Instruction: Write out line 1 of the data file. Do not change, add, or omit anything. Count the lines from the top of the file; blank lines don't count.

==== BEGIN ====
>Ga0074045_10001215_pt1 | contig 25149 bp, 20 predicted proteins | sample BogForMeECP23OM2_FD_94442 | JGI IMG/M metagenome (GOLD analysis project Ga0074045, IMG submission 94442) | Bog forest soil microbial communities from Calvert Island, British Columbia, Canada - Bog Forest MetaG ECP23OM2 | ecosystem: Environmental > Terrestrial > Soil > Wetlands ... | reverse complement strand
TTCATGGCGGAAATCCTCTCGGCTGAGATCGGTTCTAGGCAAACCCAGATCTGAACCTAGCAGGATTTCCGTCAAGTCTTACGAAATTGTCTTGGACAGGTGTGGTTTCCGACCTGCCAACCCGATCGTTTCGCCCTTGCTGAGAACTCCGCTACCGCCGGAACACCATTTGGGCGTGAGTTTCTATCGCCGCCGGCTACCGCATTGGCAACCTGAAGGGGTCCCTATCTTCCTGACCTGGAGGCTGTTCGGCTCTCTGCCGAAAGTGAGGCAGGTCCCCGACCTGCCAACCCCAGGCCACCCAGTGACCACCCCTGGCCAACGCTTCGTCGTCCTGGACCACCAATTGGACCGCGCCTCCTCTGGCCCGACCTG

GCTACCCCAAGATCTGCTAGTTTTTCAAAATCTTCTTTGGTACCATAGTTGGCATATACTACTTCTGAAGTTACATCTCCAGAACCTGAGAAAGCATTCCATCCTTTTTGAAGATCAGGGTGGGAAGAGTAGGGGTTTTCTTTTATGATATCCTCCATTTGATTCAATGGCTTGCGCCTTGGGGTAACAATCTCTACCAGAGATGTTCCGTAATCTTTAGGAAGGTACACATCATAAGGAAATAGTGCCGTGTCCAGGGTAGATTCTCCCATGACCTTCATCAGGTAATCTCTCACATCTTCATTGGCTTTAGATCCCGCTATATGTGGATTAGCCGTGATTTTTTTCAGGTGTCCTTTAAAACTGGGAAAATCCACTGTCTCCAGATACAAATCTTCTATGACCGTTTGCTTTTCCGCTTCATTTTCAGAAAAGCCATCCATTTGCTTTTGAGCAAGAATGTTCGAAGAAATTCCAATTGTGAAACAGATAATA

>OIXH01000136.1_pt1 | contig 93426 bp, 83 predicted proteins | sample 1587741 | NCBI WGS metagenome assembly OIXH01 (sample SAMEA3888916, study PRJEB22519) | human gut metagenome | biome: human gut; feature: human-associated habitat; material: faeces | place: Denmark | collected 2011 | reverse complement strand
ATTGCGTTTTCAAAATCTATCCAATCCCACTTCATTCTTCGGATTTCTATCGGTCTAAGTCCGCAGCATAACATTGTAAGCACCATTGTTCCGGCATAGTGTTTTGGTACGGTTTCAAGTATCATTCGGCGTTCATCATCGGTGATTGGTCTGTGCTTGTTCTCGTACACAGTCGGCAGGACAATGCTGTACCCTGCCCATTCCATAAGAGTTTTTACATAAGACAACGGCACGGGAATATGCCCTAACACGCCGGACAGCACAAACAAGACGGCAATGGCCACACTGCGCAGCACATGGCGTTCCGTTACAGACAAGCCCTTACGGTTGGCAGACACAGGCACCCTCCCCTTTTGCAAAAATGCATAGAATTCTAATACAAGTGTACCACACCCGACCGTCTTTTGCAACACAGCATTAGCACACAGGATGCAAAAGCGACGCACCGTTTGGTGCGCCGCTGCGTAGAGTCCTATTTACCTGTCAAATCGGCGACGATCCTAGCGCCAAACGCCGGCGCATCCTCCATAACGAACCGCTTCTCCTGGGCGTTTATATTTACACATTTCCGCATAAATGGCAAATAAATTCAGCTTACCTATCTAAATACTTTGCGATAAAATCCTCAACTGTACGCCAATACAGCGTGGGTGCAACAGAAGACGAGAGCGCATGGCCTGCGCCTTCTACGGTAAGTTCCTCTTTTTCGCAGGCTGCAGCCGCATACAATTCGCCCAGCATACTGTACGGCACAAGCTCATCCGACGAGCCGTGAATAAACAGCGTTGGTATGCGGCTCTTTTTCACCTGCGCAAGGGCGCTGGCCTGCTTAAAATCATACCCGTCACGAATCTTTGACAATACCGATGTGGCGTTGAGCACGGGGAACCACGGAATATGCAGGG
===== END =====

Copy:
>Ga0074045_10001215_pt1 | contig 25149 bp, 20 predicted proteins | sample BogForMeECP23OM2_FD_94442 | JGI IMG/M metagenome (GOLD analysis project Ga0074045, IMG submission 94442) | Bog forest soil microbial communities from Calvert Island, British Columbia, Canada - Bog Forest MetaG ECP23OM2 | ecosystem: Environmental > Terrestrial > Soil > Wetlands ... | reverse complement strand